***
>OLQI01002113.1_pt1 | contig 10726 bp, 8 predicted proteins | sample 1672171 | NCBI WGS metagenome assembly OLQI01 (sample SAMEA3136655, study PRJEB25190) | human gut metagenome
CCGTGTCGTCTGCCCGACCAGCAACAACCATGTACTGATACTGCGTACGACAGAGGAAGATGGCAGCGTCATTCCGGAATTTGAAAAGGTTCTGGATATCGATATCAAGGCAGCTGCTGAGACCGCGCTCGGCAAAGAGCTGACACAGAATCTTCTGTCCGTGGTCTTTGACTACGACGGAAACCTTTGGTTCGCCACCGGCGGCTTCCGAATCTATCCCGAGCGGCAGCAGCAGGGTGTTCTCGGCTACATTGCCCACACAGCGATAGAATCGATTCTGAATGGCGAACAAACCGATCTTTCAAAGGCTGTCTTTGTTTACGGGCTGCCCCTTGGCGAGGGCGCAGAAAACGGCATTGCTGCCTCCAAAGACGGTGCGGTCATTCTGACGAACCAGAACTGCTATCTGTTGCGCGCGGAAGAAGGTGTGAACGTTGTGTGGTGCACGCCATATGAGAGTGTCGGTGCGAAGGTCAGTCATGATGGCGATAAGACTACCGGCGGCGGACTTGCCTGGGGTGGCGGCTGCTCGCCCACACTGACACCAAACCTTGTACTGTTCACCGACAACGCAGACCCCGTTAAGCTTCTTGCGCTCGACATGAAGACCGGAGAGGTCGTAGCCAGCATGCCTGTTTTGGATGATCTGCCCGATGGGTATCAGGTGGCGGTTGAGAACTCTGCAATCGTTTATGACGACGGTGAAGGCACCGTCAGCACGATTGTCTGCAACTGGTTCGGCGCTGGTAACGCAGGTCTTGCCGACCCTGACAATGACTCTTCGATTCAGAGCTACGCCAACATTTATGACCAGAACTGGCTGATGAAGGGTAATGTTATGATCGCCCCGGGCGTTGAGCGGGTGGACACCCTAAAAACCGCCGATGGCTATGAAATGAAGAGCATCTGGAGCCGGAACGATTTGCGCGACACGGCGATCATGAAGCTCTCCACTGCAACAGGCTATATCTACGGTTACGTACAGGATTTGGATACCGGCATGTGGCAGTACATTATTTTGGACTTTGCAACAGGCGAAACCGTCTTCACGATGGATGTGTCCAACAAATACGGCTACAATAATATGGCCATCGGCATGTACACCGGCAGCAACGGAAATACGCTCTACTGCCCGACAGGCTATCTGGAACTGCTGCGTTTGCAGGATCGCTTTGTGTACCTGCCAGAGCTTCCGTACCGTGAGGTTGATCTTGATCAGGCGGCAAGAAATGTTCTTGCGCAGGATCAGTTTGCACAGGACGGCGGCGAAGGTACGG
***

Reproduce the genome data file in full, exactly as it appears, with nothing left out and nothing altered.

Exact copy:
>OLQI01002113.1_pt1 | contig 10726 bp, 8 predicted proteins | sample 1672171 | NCBI WGS metagenome assembly OLQI01 (sample SAMEA3136655, study PRJEB25190) | human gut metagenome
CCGTGTCGTCTGCCCGACCAGCAACAACCATGTACTGATACTGCGTACGACAGAGGAAGATGGCAGCGTCATTCCGGAATTTGAAAAGGTTCTGGATATCGATATCAAGGCAGCTGCTGAGACCGCGCTCGGCAAAGAGCTGACACAGAATCTTCTGTCCGTGGTCTTTGACTACGACGGAAACCTTTGGTTCGCCACCGGCGGCTTCCGAATCTATCCCGAGCGGCAGCAGCAGGGTGTTCTCGGCTACATTGCCCACACAGCGATAGAATCGATTCTGAATGGCGAACAAACCGATCTTTCAAAGGCTGTCTTTGTTTACGGGCTGCCCCTTGGCGAGGGCGCAGAAAACGGCATTGCTGCCTCCAAAGACGGTGCGGTCATTCTGACGAACCAGAACTGCTATCTGTTGCGCGCGGAAGAAGGTGTGAACGTTGTGTGGTGCACGCCATATGAGAGTGTCGGTGCGAAGGTCAGTCATGATGGCGATAAGACTACCGGCGGCGGACTTGCCTGGGGTGGCGGCTGCTCGCCCACACTGACACCAAACCTTGTACTGTTCACCGACAACGCAGACCCCGTTAAGCTTCTTGCGCTCGACATGAAGACCGGAGAGGTCGTAGCCAGCATGCCTGTTTTGGATGATCTGCCCGATGGGTATCAGGTGGCGGTTGAGAACTCTGCAATCGTTTATGACGACGGTGAAGGCACCGTCAGCACGATTGTCTGCAACTGGTTCGGCGCTGGTAACGCAGGTCTTGCCGACCCTGACAATGACTCTTCGATTCAGAGCTACGCCAACATTTATGACCAGAACTGGCTGATGAAGGGTAATGTTATGATCGCCCCGGGCGTTGAGCGGGTGGACACCCTAAAAACCGCCGATGGCTATGAAATGAAGAGCATCTGGAGCCGGAACGATTTGCGCGACACGGCGATCATGAAGCTCTCCACTGCAACAGGCTATATCTACGGTTACGTACAGGATTTGGATACCGGCATGTGGCAGTACATTATTTTGGACTTTGCAACAGGCGAAACCGTCTTCACGATGGATGTGTCCAACAAATACGGCTACAATAATATGGCCATCGGCATGTACACCGGCAGCAACGGAAATACGCTCTACTGCCCGACAGGCTATCTGGAACTGCTGCGTTTGCAGGATCGCTTTGTGTACCTGCCAGAGCTTCCGTACCGTGAGGTTGATCTTGATCAGGCGGCAAGAAATGTTCTTGCGCAGGATCAGTTTGCACAGGACGGCGGCGAAGGTACGG